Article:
Not Here to Be Liked
Author: Michelle Quach
Pages: 416 pages
Genre: YA Contemporary Romance
Published: 16th September 2021
Rating: 5 Stars
Eliza Quan fully expects to be voted the next editor-in-chief of her school paper. She works hard, she respects the facts, and she has the most experience.
Len DiMartile is an injured star baseball player who seems to have joined the paper just to have something to do. Naturally, the staff picks Len to be their next leader. Because while they may respect Eliza, they don’t particularly like her.
Eliza is not here to be liked. She’s here to win.
But someone does like Eliza. A lot.
Shame it’s the boy standing in the way of her becoming editor-in-chief….
Warning: This book features an unlikable female character, intersectional feminism, and instruction for the fall of the patriarchy. And kissing, lots of kissing.
Thank you to NetGalley and Usborne Publishing for providing me with an ARC in exchange for an honest review.
I absorbed this book, I could not put it down. Whilst there is a warning in the synopsis of this book for an unlikable female character, Eliza grew on me regardless. I loved how she questioned her values and was constantly growing throughout the story., She was a strong independent female character and I found myself rooting for her. Whilst this book was just told from Eliza’s perspective, I would have loved to see Len’s and how he felt at certain points of this story. He was a very interesting character and I really liked what we saw of him.
Eliza is an extremely hardworking member of the Bugle, the school newspaper. She begins the book as the only member running for editor-in-chief for the following year, however, once she arrives at school on the day of the election, she is greeted by Len running also. Ultimately, Len gets picked for school newspaper, which causes Eliza to angrily write up a manifesto about how Len was picked due to sexism as she has more experience and it appears that Len was running just for something to do. Eliza never plans for her manifesto to be published, as it acts more as an outlet for her anger and other emotions. However, the following day, her manifesto has been publishe and the whole school soon knows about her accusing them of sexism. What follows is an extremely interesting book about romance, finding yourself and, of course, feminism.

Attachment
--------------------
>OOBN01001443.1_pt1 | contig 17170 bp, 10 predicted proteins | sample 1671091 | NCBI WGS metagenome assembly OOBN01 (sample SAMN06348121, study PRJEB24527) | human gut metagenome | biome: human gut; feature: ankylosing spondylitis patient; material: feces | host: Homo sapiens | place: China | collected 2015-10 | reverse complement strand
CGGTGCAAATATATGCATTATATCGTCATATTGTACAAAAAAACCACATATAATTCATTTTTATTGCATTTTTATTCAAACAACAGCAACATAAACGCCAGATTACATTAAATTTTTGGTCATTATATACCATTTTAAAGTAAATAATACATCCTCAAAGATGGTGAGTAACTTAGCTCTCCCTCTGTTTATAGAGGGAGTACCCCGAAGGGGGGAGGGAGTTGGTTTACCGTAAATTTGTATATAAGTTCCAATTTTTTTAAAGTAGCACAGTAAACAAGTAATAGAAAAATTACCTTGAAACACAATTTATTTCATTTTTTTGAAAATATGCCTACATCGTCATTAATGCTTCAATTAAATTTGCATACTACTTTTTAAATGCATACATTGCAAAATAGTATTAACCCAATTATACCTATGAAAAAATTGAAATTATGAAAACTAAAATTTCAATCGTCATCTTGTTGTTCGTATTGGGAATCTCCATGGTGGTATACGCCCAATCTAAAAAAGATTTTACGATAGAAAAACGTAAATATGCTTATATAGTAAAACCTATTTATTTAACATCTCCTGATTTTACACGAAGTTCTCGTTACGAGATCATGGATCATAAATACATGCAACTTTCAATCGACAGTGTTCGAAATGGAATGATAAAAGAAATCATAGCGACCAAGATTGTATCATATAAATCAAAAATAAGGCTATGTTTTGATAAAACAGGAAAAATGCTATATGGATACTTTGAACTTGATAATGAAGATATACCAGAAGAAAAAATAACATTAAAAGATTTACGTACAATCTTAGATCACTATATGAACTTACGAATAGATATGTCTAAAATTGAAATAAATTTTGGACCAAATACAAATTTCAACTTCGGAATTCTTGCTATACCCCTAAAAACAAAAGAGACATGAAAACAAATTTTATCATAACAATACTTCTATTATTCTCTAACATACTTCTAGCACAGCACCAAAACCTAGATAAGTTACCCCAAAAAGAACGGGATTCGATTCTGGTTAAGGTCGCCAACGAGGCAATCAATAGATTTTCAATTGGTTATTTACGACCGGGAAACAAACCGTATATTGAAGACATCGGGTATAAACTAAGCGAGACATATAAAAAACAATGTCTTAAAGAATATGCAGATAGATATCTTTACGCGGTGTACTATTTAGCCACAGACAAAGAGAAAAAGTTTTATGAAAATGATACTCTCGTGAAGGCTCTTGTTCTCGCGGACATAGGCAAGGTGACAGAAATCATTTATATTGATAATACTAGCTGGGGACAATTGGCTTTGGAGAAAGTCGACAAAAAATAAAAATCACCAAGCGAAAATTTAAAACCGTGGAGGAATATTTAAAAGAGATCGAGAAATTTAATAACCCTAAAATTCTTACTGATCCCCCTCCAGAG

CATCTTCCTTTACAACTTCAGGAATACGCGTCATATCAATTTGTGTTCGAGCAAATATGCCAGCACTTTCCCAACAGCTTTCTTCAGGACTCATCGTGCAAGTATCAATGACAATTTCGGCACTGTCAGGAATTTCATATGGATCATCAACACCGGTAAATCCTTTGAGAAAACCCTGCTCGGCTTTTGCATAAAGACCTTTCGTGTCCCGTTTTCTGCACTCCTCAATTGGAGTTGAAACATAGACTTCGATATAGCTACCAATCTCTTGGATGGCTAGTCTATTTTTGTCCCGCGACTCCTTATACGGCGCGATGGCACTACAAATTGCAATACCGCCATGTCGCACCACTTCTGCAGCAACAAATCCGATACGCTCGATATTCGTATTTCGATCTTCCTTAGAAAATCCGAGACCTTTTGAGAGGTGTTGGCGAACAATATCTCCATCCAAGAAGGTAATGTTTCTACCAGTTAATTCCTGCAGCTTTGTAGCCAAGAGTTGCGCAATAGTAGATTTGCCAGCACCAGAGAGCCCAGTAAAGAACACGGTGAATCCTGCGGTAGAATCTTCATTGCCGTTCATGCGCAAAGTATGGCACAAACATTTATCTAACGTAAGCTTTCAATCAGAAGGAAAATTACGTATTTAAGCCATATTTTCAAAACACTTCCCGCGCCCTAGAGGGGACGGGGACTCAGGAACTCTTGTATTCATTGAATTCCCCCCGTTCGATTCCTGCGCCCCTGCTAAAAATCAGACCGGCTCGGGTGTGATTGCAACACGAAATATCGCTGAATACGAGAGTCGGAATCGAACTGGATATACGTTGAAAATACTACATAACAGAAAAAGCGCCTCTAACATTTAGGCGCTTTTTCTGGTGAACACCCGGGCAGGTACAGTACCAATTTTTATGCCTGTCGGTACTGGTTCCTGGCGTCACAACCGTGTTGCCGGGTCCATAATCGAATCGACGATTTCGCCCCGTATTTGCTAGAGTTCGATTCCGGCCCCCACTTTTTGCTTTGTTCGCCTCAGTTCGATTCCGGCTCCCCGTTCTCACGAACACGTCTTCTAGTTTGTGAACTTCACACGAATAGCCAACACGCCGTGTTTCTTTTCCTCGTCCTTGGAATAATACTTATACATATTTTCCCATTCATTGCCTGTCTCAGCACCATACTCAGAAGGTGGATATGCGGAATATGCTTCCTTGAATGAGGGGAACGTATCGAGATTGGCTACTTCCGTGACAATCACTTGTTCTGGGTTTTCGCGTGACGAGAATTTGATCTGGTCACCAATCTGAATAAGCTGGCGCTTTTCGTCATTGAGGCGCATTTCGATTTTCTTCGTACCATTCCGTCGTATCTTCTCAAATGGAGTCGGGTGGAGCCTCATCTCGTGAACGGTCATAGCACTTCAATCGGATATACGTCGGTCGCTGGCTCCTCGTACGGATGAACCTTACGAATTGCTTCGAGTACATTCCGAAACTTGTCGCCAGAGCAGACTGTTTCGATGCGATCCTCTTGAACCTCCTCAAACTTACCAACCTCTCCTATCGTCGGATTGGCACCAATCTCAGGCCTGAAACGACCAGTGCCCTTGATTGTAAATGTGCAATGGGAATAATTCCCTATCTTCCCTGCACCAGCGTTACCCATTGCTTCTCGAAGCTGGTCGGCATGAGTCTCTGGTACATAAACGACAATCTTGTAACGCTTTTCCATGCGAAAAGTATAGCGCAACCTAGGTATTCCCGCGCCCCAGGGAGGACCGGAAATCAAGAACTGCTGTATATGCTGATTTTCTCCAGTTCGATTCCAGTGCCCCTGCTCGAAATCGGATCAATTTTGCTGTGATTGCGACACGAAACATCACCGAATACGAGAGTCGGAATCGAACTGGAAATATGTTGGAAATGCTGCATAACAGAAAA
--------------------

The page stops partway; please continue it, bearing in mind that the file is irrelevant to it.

‘I thought you didn’t care about being liked’… ‘I can care about whatever I like.’
The author deals with the topic of intersectional feminism very well and I loved the way it was explored by each character and how it seemed to mean something different to each person. There were many different examples of sexism throughout this book, showing how boys could get away with cheating, how periods were something to be embarrassed of. I think it was really interesting the way this important topic was mixed in so well with a YA romance book. Eliza and Len are forced to work together, despite the fact that Eliza is campaigning to get him to step down. But very quickly, things get more complicated as Eliza realises that Len may not be as bad as she first thought and feelings become involved. Overall, this book was the perfect YA romance and had me hooked and I recommend it if you want some cute romance!